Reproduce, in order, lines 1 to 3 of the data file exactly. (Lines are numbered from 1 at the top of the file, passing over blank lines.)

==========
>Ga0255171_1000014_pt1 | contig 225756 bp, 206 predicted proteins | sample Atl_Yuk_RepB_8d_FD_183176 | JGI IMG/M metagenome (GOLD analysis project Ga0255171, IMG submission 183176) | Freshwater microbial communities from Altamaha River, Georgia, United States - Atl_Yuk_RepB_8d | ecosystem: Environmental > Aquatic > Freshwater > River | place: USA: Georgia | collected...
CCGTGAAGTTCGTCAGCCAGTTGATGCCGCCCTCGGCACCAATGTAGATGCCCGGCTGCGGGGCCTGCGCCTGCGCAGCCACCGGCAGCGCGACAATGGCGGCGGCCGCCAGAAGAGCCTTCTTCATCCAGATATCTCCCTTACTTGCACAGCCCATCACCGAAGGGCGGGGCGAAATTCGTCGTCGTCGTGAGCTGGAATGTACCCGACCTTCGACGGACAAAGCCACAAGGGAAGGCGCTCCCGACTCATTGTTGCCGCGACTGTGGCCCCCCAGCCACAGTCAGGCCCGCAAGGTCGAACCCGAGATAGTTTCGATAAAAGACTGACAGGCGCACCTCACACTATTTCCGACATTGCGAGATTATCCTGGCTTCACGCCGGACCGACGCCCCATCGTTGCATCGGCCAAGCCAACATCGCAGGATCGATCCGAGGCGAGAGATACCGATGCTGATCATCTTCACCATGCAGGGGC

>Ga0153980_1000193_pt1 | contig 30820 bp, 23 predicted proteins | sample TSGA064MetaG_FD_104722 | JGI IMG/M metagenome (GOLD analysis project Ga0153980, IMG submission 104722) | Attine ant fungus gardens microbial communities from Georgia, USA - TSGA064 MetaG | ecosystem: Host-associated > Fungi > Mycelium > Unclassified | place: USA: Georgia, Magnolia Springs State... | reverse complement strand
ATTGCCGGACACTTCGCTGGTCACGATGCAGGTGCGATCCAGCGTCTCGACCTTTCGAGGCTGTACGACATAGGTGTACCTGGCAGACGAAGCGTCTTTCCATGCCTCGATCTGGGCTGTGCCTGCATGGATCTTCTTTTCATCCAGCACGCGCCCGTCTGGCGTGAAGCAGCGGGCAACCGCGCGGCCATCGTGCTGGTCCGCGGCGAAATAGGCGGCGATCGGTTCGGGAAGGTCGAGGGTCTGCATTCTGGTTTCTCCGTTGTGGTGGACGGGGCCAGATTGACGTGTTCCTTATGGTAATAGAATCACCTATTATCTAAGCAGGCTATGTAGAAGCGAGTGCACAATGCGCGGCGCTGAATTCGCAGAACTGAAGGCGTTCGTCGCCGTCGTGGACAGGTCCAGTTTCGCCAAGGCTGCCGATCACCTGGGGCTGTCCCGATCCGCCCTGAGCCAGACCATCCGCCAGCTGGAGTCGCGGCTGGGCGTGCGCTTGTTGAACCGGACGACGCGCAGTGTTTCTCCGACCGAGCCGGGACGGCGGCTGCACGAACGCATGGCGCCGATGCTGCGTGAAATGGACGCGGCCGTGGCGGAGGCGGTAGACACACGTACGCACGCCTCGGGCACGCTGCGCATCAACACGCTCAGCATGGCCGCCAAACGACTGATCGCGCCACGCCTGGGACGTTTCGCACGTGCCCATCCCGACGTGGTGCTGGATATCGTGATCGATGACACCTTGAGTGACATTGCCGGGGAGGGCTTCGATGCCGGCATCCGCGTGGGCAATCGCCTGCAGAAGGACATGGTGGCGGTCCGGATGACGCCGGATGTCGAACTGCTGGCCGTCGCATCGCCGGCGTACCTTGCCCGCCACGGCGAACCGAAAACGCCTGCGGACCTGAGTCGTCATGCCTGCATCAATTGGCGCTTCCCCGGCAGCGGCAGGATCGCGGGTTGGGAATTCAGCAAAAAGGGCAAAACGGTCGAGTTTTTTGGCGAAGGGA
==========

>Ga0255171_1000014_pt1 | contig 225756 bp, 206 predicted proteins | sample Atl_Yuk_RepB_8d_FD_183176 | JGI IMG/M metagenome (GOLD analysis project Ga0255171, IMG submission 183176) | Freshwater microbial communities from Altamaha River, Georgia, United States - Atl_Yuk_RepB_8d | ecosystem: Environmental > Aquatic > Freshwater > River | place: USA: Georgia | collected...
CCGTGAAGTTCGTCAGCCAGTTGATGCCGCCCTCGGCACCAATGTAGATGCCCGGCTGCGGGGCCTGCGCCTGCGCAGCCACCGGCAGCGCGACAATGGCGGCGGCCGCCAGAAGAGCCTTCTTCATCCAGATATCTCCCTTACTTGCACAGCCCATCACCGAAGGGCGGGGCGAAATTCGTCGTCGTCGTGAGCTGGAATGTACCCGACCTTCGACGGACAAAGCCACAAGGGAAGGCGCTCCCGACTCATTGTTGCCGCGACTGTGGCCCCCCAGCCACAGTCAGGCCCGCAAGGTCGAACCCGAGATAGTTTCGATAAAAGACTGACAGGCGCACCTCACACTATTTCCGACATTGCGAGATTATCCTGGCTTCACGCCGGACCGACGCCCCATCGTTGCATCGGCCAAGCCAACATCGCAGGATCGATCCGAGGCGAGAGATACCGATGCTGATCATCTTCACCATGCAGGGGC

>Ga0153980_1000193_pt1 | contig 30820 bp, 23 predicted proteins | sample TSGA064MetaG_FD_104722 | JGI IMG/M metagenome (GOLD analysis project Ga0153980, IMG submission 104722) | Attine ant fungus gardens microbial communities from Georgia, USA - TSGA064 MetaG | ecosystem: Host-associated > Fungi > Mycelium > Unclassified | place: USA: Georgia, Magnolia Springs State... | reverse complement strand